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    • Thinking about starting a conversation on Cake with the title, “What to do with Tofu”. I’ve gone through culinary training and know that a lot of people don’t know how to prepare it. Getting the right textures and flavors is key. The bad thing about tofu is that it is so easy to create something disgusting that turns you off of it forever. Or, you got to a restaurant that serves it and you think there’s no way you can duplicate the dish. So I’m going to explain my thought process as I show you how to prepare something flavorable and achievable from your kitchen.

      The first rule I always follow is “buy extra firm”. The texture provides a better mouth feel and it’s easier to cut up into whatever sized chunks you want. I like to cut the thickness in half so that you have two equal rectangles. More surface area to cook evenly.

      Roasting over stir frying. I know stir frying is more the norm in Asian restaurants, but I am lazy and want to avoid the issue of drying out or burning it. Plus roasting allows more of the flavor from spices and vegetables to be infused into the tofu.

      Preheat an oven to 400°. In a roasting pan, toss the tofu with oil, Thai chili garlic paste, and a handful of garlic cloves cut in half. Cover and roast for 20 minutes.

      Toss in flavorable vegetables, such as white or red onions, green or yellow peppers. Add a sliced carrot, a half dozen to a dozen mushrooms, and half an avocado to increase the textures of the dish. Cover again and roast for 20 minutes.

      Now add some carbs to balance out the meal. I like to microwave a cut up sweet potato for five minutes to reduce the overall roasting time. Toss it and hot cooked rice into the pan. Add a jar of white cheese sauce (Alfredo, Parmesan) and a liberal splash of white wine. Sprinkle on curry powder and a pepper spice: I like dried chipotle pepper, but red pepper flakes, Cayenne pepper, or a pinch of Habanero will do. Mix the sauce and spices throughout the dish, cover and cook for ten minutes.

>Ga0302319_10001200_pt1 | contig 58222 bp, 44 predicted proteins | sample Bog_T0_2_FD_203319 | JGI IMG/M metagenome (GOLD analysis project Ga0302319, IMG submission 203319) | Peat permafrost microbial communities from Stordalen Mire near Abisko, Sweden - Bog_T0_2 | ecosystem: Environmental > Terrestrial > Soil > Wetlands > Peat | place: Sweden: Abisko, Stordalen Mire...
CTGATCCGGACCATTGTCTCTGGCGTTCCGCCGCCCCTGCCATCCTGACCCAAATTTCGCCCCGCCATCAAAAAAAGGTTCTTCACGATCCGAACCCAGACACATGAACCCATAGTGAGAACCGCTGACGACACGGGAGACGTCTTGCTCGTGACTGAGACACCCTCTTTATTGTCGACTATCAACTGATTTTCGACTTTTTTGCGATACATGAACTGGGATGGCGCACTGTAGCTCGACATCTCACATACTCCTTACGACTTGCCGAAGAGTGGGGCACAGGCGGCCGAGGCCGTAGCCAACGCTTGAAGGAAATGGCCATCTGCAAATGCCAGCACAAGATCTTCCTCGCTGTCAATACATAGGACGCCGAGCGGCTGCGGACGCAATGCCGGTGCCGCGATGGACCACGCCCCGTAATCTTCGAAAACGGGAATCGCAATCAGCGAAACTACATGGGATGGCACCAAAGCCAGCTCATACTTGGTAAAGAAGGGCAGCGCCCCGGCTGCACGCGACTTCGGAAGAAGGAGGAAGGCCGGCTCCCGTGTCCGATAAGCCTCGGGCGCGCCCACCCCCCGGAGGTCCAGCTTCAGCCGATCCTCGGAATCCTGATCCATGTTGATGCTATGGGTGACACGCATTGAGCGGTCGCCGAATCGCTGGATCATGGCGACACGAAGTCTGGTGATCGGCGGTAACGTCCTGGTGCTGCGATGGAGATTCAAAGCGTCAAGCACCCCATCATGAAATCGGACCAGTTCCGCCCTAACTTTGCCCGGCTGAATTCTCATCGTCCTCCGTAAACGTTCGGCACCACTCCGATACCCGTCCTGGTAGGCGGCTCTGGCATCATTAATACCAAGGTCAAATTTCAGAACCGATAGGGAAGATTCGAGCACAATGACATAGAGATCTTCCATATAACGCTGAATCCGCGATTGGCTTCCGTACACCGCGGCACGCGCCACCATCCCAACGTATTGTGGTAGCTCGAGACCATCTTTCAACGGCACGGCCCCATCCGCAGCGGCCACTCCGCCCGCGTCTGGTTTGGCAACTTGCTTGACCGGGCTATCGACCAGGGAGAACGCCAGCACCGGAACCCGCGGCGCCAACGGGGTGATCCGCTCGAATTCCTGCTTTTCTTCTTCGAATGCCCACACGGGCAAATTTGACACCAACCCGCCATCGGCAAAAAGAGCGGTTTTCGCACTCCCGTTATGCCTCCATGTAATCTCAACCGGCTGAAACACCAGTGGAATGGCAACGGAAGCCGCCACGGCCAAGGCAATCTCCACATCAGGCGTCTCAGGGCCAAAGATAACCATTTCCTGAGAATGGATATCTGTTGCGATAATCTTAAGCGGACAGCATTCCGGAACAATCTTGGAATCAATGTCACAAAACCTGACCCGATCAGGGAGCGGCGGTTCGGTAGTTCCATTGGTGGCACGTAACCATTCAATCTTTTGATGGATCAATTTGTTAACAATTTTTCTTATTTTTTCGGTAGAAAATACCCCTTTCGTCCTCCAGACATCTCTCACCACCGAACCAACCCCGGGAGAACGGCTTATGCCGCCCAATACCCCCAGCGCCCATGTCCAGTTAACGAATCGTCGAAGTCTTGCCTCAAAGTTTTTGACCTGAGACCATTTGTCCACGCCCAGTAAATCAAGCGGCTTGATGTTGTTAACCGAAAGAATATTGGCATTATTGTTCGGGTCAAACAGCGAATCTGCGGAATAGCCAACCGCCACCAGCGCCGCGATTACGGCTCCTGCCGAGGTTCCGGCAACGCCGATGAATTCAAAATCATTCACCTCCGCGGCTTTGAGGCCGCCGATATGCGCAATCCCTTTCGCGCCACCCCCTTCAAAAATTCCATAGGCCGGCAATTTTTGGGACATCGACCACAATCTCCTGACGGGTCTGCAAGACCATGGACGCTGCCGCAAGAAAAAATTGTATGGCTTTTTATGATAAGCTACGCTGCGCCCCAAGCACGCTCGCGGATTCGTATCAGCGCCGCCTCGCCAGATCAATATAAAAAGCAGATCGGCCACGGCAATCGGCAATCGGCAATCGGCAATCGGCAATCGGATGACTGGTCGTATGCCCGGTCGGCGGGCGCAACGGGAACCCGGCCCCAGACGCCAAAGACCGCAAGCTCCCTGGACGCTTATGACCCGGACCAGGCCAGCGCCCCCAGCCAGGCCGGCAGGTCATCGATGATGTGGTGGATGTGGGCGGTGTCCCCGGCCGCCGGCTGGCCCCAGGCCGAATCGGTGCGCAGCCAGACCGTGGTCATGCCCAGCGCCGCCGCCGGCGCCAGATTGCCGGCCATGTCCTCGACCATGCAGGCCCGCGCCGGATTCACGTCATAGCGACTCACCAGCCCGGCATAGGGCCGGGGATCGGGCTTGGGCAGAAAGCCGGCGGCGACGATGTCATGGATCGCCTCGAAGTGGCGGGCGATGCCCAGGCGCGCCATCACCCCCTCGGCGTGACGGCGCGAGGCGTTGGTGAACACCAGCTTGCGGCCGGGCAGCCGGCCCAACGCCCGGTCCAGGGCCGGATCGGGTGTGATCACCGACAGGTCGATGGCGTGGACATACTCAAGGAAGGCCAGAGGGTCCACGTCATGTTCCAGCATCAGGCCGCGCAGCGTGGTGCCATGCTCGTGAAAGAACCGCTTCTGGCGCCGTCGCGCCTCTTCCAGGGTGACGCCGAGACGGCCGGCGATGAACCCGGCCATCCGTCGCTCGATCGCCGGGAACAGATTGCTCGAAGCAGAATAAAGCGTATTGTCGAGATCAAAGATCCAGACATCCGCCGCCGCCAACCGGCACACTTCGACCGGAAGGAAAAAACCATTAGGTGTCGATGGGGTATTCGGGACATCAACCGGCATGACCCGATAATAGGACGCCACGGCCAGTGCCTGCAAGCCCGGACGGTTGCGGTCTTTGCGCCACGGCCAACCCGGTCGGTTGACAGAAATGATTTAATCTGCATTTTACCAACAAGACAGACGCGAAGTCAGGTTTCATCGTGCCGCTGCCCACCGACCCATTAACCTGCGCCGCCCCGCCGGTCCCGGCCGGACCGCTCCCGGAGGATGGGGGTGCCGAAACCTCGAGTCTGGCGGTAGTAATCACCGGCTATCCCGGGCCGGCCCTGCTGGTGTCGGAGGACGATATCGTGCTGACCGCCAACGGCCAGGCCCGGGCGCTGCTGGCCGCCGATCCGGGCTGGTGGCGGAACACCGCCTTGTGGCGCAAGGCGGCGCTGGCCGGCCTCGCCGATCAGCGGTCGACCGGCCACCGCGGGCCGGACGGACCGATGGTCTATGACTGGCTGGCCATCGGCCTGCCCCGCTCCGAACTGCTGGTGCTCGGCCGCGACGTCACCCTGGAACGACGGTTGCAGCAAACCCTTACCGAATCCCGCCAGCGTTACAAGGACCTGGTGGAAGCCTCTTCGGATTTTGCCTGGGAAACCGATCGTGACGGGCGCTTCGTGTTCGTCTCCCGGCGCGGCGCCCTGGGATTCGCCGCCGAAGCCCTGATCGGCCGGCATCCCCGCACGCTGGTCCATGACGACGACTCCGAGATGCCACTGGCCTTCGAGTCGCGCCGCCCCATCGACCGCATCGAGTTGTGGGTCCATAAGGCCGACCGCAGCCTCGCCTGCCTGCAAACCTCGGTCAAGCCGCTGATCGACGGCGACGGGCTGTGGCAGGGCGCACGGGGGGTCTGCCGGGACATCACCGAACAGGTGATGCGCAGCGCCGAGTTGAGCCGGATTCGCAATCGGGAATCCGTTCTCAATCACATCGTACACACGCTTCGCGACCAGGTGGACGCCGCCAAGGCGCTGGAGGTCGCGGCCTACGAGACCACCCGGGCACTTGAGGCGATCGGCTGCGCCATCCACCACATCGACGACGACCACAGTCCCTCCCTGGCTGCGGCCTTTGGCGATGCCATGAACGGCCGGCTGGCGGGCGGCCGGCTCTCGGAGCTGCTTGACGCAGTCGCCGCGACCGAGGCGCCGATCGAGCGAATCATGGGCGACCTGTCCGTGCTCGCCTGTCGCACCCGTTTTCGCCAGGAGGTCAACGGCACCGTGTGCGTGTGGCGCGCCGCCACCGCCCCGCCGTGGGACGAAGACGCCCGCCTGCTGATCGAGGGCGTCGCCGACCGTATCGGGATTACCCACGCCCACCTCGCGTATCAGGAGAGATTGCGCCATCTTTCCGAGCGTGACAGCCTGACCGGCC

Now remove the cover, mix it again, and cook uncovered for another ten minutes.

      Salt and pepper to taste. If you end up with leftovers, add more white wine, roasted red peppers, and half a bag of frozen chicken strips (or vegan “chicken” strips) for something different on night number two.

      Okay, vegans, vegetarians and foodies. Give me your best secret tofu dish.

      Shout outs to @amacbean16, @Chris, @gorudy, @Victoria, @wgoodey, @peach

    • trust tree time... I've never cooked Tofu but if someone has ideas on how to do a variation on this incredible dish from ZUMA which is lightly breaded and fried Tofu i'd love to learn.

    • I think you're right about why people usually don't like tofu. People just think of tofu as a health food, rather than a flavor carrier, which is a shame. It is really good about soaking up flavors. I like to press the tofu first. That drives out water, making it easier for the tofu to absorb flavors. Then cut it up and let it marinate. I usually use some combination of chicken broth, soy sauce, vinegar, ginger. Then I like to fry it in a non-stick pan for a few minutes on each side in sesame oil. Take that and throw it in ramen with a half-boiled egg. So good.

      Or you can just toss it in a hot-pot and let it stew. It soaks up the broth and it's great. Just be careful when you go to eat it, because tofu keeps heat for a long time.